You know the first part of this one, but bear with me ok?

The first time I met you, you were drinking chamomile tea. You were wearing your green sweater, which I kept; we all took one of your sweaters as our own.  You had your leather satchel with you and your beard was short.  My friend revels in reminding me of my first description of you – a burl of a loving man.

You were drinking chamomile tea . . . I had grown and dried chamomile the summer before, and likely we talked about that during our first bit of time together. At some point soon after, I gave you two bags of that dried chamomile – two tea bags.  I seem to recall finding them much later when we cleaned out one of your knapsacks; you had planned on using them during a work break.  We put them in the back of your tea cupboard, and I found them again when we moved you out of your coop apartment.  I must have set them aside at that point, thinking them now a memory more than a consumable.

I found the chamomile again recently, as I worked further to make this home mine by unpacking some of the boxes I purposefully let sit.  I also have a small amount of your ashes, which the funeral home gave to me as a leftover from making the pendants for the kids. It’s a sunny, fall day . . . and I had an idea just as I was getting ready to take the dog out for his morning constitutional.

Your ashes will be interred with your grandfather. They are with your mother now.  Your children and mine will carry a bit of you with them in their pendants.  I have no need of your physical presence, and little need of your material things.  You carried little with you through life and what remains belongs more truly with your family.  And no, I am not excluding myself from that context.  But you carried sacred bits of history such as war medals and photos that hold their value with others.

So it seemed like the right idea to carry out another ritual.  Today is two weeks since we shared some peace together, the day before you passed.  Your fear still loomed, but for a time we were able to try new things together, such as the sauna in our new home.  For a time we lived, instead of suffered and cared.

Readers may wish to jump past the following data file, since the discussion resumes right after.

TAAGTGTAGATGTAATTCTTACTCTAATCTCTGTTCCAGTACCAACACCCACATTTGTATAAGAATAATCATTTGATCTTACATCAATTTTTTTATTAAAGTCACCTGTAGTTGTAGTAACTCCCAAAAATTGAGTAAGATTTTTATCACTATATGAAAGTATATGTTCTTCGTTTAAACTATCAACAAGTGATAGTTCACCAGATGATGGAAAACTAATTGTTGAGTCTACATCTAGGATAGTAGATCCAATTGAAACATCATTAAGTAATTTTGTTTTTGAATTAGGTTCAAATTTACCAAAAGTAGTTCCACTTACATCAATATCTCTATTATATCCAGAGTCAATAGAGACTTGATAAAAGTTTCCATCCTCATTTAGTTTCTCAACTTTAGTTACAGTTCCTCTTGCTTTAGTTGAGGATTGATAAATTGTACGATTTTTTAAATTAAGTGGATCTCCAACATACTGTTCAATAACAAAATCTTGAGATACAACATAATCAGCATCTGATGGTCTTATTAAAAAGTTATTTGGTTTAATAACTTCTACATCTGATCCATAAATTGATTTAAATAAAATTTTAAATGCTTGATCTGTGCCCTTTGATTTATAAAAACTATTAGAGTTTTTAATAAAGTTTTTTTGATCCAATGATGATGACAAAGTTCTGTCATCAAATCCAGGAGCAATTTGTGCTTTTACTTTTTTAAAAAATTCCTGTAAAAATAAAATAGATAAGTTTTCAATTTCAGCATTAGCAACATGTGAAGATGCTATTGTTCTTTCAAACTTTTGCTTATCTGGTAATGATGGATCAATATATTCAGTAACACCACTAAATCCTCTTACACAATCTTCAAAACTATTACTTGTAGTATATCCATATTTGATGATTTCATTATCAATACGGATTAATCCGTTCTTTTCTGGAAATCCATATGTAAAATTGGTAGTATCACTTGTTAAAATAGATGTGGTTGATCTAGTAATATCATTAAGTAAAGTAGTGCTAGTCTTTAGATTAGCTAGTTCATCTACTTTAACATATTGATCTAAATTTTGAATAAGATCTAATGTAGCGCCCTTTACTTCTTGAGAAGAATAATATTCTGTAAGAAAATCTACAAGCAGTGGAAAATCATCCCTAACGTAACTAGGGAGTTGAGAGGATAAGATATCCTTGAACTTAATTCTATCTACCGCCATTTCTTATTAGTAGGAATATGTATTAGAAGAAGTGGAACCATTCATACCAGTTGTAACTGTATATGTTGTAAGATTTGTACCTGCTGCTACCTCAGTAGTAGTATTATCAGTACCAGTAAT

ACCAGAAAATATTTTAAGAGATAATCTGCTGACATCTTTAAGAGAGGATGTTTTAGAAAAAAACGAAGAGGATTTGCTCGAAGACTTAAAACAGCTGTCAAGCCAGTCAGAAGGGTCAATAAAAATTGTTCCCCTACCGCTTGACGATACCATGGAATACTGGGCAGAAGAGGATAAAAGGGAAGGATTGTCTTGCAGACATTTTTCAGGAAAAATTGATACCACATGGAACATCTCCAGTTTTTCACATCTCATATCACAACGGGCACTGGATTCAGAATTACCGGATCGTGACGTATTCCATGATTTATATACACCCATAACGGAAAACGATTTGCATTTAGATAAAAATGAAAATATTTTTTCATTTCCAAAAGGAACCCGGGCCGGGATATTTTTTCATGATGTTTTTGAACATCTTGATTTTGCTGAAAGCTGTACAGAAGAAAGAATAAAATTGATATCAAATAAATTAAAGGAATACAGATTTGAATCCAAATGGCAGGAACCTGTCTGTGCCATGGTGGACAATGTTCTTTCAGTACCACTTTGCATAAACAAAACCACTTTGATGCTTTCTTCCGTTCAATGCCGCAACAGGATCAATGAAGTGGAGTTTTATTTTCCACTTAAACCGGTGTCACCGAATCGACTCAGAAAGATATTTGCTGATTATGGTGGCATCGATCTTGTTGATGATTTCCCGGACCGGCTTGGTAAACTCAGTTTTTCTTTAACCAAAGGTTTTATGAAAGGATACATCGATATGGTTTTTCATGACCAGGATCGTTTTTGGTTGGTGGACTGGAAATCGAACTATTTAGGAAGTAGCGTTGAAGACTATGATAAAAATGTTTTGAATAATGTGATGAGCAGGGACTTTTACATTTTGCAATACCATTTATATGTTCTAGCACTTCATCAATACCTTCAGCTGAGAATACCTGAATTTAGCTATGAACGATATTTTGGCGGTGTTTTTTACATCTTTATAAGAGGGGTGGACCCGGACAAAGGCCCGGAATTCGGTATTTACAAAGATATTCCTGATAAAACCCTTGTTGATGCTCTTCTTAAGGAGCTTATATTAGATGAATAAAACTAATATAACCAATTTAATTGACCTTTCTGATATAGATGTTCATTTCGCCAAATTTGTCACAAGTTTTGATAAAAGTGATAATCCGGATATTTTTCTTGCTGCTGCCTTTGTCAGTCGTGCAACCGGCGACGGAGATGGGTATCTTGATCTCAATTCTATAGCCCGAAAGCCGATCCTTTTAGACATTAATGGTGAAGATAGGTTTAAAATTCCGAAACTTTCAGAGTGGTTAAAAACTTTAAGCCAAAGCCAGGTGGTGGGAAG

This morning while the dog waited patiently, I poured some of your ashes into one of the now archival teabags of chamomile.  I then put the bag into the pocket of my hoodie, and bundled up a bit more than usual. It’s October now and bare feet and Birkenstocks just don’t cut it.

The dog and I headed for the boardwalk, enjoying the sun and routines of the river.  There were several people fishing, and most of the other walkers had been pulled outside by their own four-legged companions.  We eventually made our way to the lock you and I had put on the boardwalk fence – I think it was that same living Sunday, two weeks ago – the lock with our names and wedding date engraved on it.

I always pull the tea company label off the teabag string before I toss it in the pot, so I did that now too. After all, this was a ritual.  I’m a weak toss and the pier sticks out past the fence, so I was a bit worried I would strand you, to be slowly eroded by wind and rain.  But I managed to set you free – you and the chamomile – and the dog and I headed for the footbridge to see if you were by chance, floating. And you were. You made your way slowly towards us, and eventually disappeared under the bridge.

“Rock me momma like the wind and the rain, rock me momma like a southbound train. Heeee-eeey, momma rock me.”

One thought on “Chamomile

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